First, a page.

Developing a WordPress Security Strategy

wp security strategyLayered security also known as layered defense describes the practice of combining multiple security controls to help protect resources and data. These include point security solutions, filtering systems and monitoring strategies. These measures are meant to be used together to slow a hacking attempt down and forcing attackers to look for easier targets that use fewer resources to breach.

What is Web Security

The web security isn’t a perfect science, every site varies in terms of what needs to be shared, what files or folders need to remain accessible. And depending on whether you’re running a network or not, how many people need to access the site. Locking out access to areas of your site has its pros and cons. If you stop users from being able to upload files to your site from the WordPress admin area your site will definitely be more secure. However your users won’t be able to share images and other content without using cPanel or a FTP client to upload images. This would work for a site managed by one or two super admins but could cause big problems on multisite or Social Network websites.

The following measures for layered security protecting critical files and blacklisting and whitelisting IPs are merely suggestions and are not right for everyone. But they should give you some ideas on ways you can better secure your site.

Using .htaccess to Protect Your WordPress Site

By editing your site’s .htaccess file you can enable or disable access to various features on your site, limiting file permissions is a good way to ensure only the right people are accessing files on your server. The wpconfig.php file in the root directory of your site stores information about your site as well as database details. If a hacker were to get a hold of this information there’s nothing to stop him from manipulating the content on your whole website.

In short the wpconfig.php file is hacker gold. You can easily block access to the file by adding a few short lines of code to your .htaccess file. These code snippets should be placed just after the line in WordPress.

Another measure you could try is blacklisting and whitelisting IPs. Whitelisting your IP address is a good way to keep others off of your dashboard. Whitelisting will only work if you have a static IP address that you always work from. Or if you have a static IP that you have set up as a virtual portal to work from.

To limit access to your dashboard by IP address – create a new .htaccess file in your favorite text editor and upload it to your site’s wp-admin folder. Then add this code snippet using your IP address, this will deny access to the admin folder for everyone except people working from your IP address.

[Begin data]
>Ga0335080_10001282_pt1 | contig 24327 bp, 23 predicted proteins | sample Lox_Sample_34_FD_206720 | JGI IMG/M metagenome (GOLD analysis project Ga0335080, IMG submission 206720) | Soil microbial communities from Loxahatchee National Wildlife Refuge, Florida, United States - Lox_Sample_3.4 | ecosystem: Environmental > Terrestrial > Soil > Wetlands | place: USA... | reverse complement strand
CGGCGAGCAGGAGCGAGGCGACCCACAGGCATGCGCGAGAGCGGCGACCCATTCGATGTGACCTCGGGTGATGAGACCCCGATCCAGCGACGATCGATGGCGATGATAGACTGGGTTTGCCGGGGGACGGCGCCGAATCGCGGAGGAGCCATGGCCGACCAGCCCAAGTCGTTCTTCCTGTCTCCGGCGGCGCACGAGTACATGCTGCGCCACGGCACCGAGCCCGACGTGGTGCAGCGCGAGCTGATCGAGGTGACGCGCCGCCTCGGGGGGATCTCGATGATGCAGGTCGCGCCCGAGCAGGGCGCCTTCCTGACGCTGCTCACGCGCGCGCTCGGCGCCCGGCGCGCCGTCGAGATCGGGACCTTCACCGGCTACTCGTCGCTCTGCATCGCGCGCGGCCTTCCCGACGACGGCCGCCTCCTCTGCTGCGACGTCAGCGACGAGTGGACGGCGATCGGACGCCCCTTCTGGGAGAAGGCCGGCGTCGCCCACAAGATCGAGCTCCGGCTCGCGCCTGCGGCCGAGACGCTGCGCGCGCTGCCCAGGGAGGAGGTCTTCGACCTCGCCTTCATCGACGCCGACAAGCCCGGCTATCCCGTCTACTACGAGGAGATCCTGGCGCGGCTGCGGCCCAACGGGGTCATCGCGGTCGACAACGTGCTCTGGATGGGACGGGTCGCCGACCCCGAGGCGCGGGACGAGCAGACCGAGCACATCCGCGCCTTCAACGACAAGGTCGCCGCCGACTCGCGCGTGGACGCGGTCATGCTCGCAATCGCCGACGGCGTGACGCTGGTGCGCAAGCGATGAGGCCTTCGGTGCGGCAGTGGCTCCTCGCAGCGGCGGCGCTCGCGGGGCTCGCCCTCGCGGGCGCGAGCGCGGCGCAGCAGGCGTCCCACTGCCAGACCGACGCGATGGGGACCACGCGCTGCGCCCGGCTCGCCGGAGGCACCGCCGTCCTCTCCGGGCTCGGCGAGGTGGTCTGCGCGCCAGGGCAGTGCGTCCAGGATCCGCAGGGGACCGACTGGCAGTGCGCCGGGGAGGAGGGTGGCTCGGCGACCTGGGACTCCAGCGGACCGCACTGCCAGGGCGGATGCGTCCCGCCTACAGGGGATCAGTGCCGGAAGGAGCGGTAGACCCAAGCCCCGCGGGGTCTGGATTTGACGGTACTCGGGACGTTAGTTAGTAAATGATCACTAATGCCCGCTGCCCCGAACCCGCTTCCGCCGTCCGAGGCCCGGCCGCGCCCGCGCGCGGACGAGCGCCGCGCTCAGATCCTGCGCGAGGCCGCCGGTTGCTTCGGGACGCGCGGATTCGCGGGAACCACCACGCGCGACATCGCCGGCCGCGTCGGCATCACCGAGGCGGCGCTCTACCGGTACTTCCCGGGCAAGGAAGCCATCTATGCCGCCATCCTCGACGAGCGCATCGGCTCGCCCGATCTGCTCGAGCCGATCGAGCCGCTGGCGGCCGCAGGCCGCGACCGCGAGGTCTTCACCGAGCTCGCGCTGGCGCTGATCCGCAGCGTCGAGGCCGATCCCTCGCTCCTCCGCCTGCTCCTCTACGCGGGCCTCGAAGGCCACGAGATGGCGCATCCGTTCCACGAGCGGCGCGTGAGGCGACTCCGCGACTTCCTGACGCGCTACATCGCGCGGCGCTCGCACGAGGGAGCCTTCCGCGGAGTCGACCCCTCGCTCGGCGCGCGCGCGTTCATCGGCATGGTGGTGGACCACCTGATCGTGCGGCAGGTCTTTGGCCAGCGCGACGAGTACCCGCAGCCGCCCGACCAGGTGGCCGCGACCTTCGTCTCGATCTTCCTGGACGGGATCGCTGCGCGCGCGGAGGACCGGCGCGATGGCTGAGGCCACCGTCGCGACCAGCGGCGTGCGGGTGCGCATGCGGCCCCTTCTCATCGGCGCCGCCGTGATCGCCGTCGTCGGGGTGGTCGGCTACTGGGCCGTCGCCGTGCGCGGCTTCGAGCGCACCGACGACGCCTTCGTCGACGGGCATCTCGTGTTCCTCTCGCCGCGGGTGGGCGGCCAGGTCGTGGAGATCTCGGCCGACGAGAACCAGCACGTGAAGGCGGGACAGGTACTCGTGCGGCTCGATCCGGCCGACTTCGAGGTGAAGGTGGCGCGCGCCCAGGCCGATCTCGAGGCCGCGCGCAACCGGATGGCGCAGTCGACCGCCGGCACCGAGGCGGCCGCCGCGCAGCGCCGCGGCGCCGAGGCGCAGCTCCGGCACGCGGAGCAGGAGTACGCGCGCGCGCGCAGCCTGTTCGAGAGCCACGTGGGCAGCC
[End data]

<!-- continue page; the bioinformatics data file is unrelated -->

Order deny, allow

Allow from 192.168.x.x

Deny from all

Remember if you have a dynamic IP address you might have to regularly update this file or you lock yourself out of your own site. Unlike whitelisting, blacklisting allows access for all users and denies access to specific IP addresses. This can come in handy if hacking attempts on your side are coming from one specific IP address. To blacklist an IP from accessing your site just add the following snippet of code to your .htaccess file using the IP address you would like to black list.

Order allow, deny

Deny from 192.168.x.x

Allow from all

You can blacklist multiple IPs by replicating the deny line like this:

Order allow, deny

Deny from 192.168.x.x

Allow from all

Disabling the theme encode editor from your site’s dashboard is another way to protect valuable files. Simply placing this single line of code in your wp-config.php file will disable the code editor.

define( ‘DISALLOW_FILE_EDIT’ , true );

Finally, after adding all of this codes to your .htaccess file it’s important to protect this file too. This last bit of code will stop anyone from viewing any file on your site that begins with HTA.

<Files ~”^.*\.([Hh][Tt][Aa])”>

order allow, deny

deny from all satisfy all


It’s important to remember the measures we’ve looked at in this video are not intended to be comprehensive. Putting up walls will not only make it harder for bad guys to get on to your website but it also creates more obstacles for you to jump through every time you want to make a change, running update or just login. How valuable is the content on your site – the answer to this question should determine how many layers and what kind of defense you need to use to protect your data and your customers.

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